Every Tuesday and Thursday, we run down what’s going on in local Internet discussion groups.
Some Dupont Circle neighbors are unnerved by the activities of a “rogue clipper” who’s been spotted in the night illegally clipping the low branches of trees. Lance first noticed the “awkward prunings” of the mysterious clipper: “He/she does not prune trees uniformly but only prunes branches on the sidewalk side,creating lop-sided tree canopies that will remain an unsightly shape for years to come. Some of these trees are newly planted,struggling to become established, and are not ready to be pruned.” But as David sees it, some trees just need to be pruned, and if DDOT won’t do it, let the rogue clipper have his fun. On at the corner of 17th and P Streets, he writes, there’s a tree with branches hovering dangerously low—threatening the safety of pedestrians. “Frankly, if somebody lopped the limbs off their tree, I would consider her/him a civic hero, not a menace,” David argues. And in David’s opinion, appealing to these homeowners probably wouldn’t work. “The home-owners don’t give a damn about their neighbors; they park their cars and trucks in the yard.”
Although Brooklanders seemed pleased that a Yes! Organic Market is opening in their area, as opposed to what one resident calls another “random hair braiding salon,” Vicki and Mary Pat wonder why the health food store wants to enter the neighborhood’s already overcrowded wine-and-beer market. George immediately smacks down what he perceives as women claiming that the market will encourage public drinking: “Has anyone ever seen a bum hanging outside of Whole Foods getting drunk on the selection of international wines sold inside?” he asks. After several residents side with George, Vicki explains that she doesn’t think the market will create a drinking problem, but “that there is already a drinking problem w/ people hanging out in the alley.” Unable to gain even an ounce of sympathy from lovers of beer made from insecticide-free hops and packaged in recycling cardboard carrying cases, she quickly switches to a topic that no one can speak against: the possibility of children playing in an alley adjacent to the store being run over by the market’s delivery trucks. “I hope the alley is not used for delivery trucks going back and forth,” she says. “If so beware of children playing.”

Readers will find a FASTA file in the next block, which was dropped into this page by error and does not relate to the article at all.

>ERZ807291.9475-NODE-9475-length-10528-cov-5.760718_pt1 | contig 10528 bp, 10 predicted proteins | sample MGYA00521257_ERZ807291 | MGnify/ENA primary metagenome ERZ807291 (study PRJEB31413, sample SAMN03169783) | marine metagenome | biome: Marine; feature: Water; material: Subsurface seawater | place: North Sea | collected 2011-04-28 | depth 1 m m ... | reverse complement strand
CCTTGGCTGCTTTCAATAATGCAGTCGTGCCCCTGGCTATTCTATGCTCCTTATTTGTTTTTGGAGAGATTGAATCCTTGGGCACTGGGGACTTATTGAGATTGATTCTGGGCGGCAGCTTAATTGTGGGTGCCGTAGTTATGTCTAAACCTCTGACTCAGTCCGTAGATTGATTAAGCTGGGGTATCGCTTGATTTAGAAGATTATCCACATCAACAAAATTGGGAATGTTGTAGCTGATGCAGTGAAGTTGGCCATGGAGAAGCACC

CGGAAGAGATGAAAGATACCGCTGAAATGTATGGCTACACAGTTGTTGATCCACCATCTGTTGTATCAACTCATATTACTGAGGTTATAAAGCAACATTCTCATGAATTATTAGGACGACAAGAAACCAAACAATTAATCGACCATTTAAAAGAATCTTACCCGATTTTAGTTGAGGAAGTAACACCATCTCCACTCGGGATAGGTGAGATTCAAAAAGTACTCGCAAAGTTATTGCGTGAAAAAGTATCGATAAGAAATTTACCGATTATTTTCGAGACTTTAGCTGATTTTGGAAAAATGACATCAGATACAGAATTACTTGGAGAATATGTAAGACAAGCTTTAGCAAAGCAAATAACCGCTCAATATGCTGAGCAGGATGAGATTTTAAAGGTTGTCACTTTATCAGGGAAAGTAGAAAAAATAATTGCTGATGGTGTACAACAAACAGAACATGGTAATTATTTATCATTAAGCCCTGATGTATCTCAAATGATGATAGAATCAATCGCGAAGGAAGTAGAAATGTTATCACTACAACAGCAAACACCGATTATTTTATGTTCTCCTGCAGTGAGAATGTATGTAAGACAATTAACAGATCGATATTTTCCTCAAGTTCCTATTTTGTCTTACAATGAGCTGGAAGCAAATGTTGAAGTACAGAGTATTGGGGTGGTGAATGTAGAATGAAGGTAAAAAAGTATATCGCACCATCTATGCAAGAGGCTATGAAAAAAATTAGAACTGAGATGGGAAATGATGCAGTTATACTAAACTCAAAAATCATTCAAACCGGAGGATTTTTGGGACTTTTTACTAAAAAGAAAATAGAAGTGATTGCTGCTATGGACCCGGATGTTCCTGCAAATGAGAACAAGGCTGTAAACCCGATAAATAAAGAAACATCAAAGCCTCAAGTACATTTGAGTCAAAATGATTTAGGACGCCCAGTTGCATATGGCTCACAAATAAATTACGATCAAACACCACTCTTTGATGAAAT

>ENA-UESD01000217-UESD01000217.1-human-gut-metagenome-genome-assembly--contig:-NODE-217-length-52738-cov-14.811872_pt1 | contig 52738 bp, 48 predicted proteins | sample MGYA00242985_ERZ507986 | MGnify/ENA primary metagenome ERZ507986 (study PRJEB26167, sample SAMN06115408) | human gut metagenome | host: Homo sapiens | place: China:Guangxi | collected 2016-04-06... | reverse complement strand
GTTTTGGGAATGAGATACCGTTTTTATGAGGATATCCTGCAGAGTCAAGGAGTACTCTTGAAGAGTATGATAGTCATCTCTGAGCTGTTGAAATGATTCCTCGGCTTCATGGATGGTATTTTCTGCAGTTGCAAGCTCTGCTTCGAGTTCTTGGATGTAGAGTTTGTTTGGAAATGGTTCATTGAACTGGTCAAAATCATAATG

The Northern Virginia Single Parents Social Network gets adults and kids alike involved in such fun events as “Octoberfest” parties, trips to the Spy Museum, even a “Veddy Scary Movie Night.” But moderator Kevin thinks too many people are lurking without actually coming out and meeting their fellow parents/posters. “Why don’t you come out to an event or two……you signed up for this group.….why don’t you give it a try! COME ON OUT!!! Or, do I haveta come in and get you???!?!” Kyfreckles gives a sarcastic answer to Kevin’s playful rhetorical question, calling out all of the listsev members—who are trying to care for children by themselves, and work, and handle a thousand other things—for being too chickenshit to turn out for G-rated hot-tub parties and housewarmings. “But if I actually stop sitting back, reading the posts and actually PARTICIPATE in something, then how can I continue to bitch and complain that I never meet anybody new and that I never go out and do anything? Geesh.”